Ignoring the law and getting away with it: a fracking dangerous precedent
December 3, 2018
Even as calls for climate action grow more and more urgent, fracking is at the centre of efforts to give fossil fuels renewed life in B.C. Given the seriousness of the climate threats we are fighting, it shouldn’t be happening and Sierra Club BC is fighting it on multiple fronts.
Where fracking companies get a free pass, we’re challenging them and the provincial government in court. Because believe it or not, the provincial government is letting fracking corporations ignore the law and get away with it.
Together with our colleagues at Ecojustice, we’re challenging an unparalleled decision to exempt two fracking dams in northeast B.C. from environmental assessments — after they’d already been built!
On behalf of Sierra Club BC, Ecojustice launched an application for judicial review in B.C. Supreme Court on October 31. In the court action, which has garnered provincial and national media, we’re arguing the province violated its Environmental Assessment Act by retroactively allowing Petronas Energy Canada (formerly Progress Energy) to skip environmental assessments for these dams.
The government’s decision to exempt Petronas Energy Canada (PEC) from following the law is irresponsible. If the decision is upheld, BC’s reputation for patchwork environmental laws and lax enforcement will only get worse.
It would also send a signal to other fracking companies that they can break the law and get away with it too. Our friends at the Canadian Centre for Policy Alternatives have reported on dozens of other unauthorized, unlicensed dams built by PEC and its competitors to store freshwater used in extremely water-intensive fracking operations.
Had PEC undergone a proper environmental assessment, it could have shed light on the ways fracking dams threaten surrounding environments and communities, and forced PEC to address these problems.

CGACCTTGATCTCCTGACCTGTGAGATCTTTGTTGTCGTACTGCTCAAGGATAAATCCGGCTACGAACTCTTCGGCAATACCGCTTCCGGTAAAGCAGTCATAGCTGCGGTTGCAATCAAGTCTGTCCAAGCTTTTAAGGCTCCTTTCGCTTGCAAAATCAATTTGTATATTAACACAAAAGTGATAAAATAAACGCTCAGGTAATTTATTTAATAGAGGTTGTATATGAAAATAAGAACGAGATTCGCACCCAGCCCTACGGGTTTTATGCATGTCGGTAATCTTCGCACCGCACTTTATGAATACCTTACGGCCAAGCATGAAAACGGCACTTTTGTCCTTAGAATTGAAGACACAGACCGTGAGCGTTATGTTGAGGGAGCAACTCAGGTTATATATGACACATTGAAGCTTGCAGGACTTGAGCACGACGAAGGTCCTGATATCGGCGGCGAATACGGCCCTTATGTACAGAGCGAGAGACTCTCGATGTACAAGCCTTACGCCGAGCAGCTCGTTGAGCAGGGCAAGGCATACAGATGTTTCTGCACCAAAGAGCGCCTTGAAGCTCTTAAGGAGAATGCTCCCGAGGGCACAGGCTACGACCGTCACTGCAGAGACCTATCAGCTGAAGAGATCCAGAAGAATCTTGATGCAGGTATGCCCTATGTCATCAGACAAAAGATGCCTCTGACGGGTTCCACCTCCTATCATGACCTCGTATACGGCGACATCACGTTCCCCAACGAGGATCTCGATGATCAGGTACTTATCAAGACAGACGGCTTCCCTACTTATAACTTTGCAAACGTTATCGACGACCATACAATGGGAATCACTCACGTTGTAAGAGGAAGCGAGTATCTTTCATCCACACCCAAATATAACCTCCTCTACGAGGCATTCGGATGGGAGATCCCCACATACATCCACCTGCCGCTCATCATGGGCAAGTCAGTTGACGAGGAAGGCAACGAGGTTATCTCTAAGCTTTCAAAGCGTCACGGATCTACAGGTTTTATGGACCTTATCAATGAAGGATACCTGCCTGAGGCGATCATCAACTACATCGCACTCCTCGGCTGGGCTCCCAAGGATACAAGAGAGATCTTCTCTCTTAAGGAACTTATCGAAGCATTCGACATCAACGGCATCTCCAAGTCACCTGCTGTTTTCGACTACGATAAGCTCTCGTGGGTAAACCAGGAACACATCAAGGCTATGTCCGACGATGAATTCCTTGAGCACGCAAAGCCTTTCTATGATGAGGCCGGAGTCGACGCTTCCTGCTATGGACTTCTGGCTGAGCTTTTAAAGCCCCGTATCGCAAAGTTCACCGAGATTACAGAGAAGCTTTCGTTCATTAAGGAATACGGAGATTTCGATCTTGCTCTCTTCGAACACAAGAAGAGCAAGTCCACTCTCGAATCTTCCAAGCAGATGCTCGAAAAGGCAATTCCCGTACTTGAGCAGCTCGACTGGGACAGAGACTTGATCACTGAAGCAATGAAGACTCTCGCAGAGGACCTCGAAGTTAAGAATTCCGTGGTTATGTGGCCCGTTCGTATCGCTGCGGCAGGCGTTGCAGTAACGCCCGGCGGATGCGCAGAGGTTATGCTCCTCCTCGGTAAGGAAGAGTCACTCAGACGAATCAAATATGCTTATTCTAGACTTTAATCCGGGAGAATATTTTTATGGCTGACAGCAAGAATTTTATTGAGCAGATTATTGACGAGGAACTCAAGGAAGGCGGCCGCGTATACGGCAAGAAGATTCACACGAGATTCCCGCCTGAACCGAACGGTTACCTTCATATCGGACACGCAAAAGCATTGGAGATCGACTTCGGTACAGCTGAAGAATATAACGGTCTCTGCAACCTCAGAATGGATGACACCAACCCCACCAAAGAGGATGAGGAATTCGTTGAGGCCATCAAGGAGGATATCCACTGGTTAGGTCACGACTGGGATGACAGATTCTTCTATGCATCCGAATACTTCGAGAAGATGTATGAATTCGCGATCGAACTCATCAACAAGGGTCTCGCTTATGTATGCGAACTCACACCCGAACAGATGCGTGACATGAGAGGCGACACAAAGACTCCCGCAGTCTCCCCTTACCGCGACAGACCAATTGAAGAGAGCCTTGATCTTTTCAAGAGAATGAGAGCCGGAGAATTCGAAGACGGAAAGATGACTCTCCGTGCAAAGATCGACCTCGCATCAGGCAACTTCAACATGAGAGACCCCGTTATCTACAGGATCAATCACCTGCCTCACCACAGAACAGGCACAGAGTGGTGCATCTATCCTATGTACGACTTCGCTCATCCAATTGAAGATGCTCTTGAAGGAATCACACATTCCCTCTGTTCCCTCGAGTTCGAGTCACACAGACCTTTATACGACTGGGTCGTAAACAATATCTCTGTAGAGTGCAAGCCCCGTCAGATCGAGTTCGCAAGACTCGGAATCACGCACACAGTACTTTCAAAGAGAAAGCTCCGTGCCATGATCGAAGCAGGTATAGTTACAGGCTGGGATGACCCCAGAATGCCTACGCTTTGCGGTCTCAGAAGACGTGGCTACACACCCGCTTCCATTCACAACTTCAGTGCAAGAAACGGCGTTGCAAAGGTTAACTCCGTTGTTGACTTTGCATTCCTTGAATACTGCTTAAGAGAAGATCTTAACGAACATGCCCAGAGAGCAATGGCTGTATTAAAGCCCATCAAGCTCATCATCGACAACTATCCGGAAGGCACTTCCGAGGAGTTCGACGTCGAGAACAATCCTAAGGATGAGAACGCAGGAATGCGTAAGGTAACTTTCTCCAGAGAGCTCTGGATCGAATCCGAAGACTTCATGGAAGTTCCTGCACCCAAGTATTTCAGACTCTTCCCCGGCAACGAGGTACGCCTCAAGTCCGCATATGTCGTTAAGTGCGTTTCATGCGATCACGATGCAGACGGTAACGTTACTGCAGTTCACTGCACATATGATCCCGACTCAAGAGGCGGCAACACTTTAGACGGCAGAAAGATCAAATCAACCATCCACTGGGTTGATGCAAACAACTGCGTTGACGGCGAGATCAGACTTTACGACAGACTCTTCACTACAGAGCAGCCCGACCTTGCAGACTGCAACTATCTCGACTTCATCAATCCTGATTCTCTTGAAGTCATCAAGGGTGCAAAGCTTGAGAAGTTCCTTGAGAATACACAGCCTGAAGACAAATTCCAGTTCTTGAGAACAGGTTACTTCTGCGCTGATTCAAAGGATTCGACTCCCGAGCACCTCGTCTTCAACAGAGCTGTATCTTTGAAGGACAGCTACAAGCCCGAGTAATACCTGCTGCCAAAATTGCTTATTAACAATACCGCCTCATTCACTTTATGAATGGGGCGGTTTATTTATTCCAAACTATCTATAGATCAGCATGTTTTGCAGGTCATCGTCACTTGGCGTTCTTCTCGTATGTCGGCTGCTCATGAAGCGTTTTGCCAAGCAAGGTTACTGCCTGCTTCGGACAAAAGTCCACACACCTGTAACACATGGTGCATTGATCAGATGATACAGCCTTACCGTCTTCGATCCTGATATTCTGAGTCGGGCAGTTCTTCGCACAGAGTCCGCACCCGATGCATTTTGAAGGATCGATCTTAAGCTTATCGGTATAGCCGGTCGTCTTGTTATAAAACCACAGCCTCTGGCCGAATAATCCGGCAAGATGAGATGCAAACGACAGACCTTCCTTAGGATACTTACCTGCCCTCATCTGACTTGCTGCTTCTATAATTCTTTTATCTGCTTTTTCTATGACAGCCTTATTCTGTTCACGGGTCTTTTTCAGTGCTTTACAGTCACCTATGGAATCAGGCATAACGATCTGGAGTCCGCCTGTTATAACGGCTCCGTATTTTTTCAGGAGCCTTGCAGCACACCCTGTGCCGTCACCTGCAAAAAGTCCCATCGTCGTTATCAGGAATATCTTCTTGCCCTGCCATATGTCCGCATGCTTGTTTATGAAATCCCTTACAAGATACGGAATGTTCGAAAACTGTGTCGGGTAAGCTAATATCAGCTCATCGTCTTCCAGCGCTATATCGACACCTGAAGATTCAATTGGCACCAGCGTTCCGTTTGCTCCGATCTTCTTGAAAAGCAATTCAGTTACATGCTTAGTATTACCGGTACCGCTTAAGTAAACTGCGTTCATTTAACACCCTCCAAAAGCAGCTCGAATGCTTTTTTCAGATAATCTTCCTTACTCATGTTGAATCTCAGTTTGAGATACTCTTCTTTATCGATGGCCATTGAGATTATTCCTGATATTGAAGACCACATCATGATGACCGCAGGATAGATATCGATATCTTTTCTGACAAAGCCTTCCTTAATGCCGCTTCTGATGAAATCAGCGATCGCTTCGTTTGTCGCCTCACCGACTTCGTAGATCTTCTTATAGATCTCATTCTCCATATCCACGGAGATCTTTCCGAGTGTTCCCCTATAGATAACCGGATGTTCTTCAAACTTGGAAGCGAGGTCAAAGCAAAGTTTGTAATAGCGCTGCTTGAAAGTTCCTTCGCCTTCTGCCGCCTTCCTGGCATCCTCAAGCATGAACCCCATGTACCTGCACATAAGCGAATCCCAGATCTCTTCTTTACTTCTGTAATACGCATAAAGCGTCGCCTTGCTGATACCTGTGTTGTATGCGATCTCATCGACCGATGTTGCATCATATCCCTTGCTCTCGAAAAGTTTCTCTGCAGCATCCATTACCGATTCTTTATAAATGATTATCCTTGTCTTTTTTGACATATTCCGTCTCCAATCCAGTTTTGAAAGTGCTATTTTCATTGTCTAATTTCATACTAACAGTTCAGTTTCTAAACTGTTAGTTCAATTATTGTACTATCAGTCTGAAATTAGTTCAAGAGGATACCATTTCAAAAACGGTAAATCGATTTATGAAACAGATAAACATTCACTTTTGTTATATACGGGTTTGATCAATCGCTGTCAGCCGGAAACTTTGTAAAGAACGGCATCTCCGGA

The fracking industry cannot get a free pass. It pollutes water with toxic chemicals, puts human health at risk and significantly increases global carbon pollution – at the fracking wells, through the LNG export industry and by providing fracked gas to support Alberta’s tar sands operations. Furthermore, Indigenous peoples bear the brunt of the social, environmental and health costs of BC’s fracking operations.
A year ago, Sierra Club BC joined a coalition of community, Indigenous and environmental organizations calling for a promised government “review” of natural gas industry fracking operations to be broadened to a full public inquiry.
We helped highlight the risks of LNG and fracking again recently at a November event we hosted with the Wilderness Committee. We heard from Freda Huson, Hereditary Spokesperson of the Unist’ot’en Camp and community, whose home in her traditional territory lies in the path of several fracked gas pipelines. Dr. Élyse Caron-Beaudoin of l’Université de Montréal shared the disturbing findings of her research on the effects of fracking on pregnant women in northeastern B.C. Mike Sawyer, an environmental consultant, spoke about his court challenge against the TransCanada pipeline that would feed the LNG Canada fracked gas project – a case in which we’ve filed to intervene.
Sierra Club BC’s Jens Wieting brought to light the increased amount of carbon pollution the planet faces if B.C. continues to expand its fracking and LNG industry.
And in a recent letter to the BC government, our new Executive Director, Hannah Askew, also challenged the government to do better when it came to the climate impacts of fracking and LNG expansion.
The concerning impacts of fracked gas for our climate were highlighted again this week in a letter to the province from forty leading scientists and climate experts to the B.C. government calling for strengthened climate targets, a climate test for energy projects and an end to subsidies for fracked LNG as part of its climate strategy. The letter was supported by Sierra Club BC and signatories included prominent climate scientists Dr. James Hansen, Dr. Kirsten Zickfield and Dr. Thomas Homer-Dixon.
The B.C. government is expected to release its new climate plan this week, but it’s still cheerleading for the LNG and fracking industry. Expanding this industry undermines meaningful climate action.
Fracking and LNG are the last gasps of the fossil fuel industry in B.C. We’re determined to pursue every avenue to stop this doomed industry from making the climate crisis even worse.
We’ll continue to pursue our legal action with Ecojustice in the new year, while mobilizing British Columbians to hold the B.C. government accountable to its promise of bold climate action.
It’s all very well to say « no fracking way, no fracking how » — to make that a reality, we are really going to need your help in 2019. Please donate today to help us build on this critical work.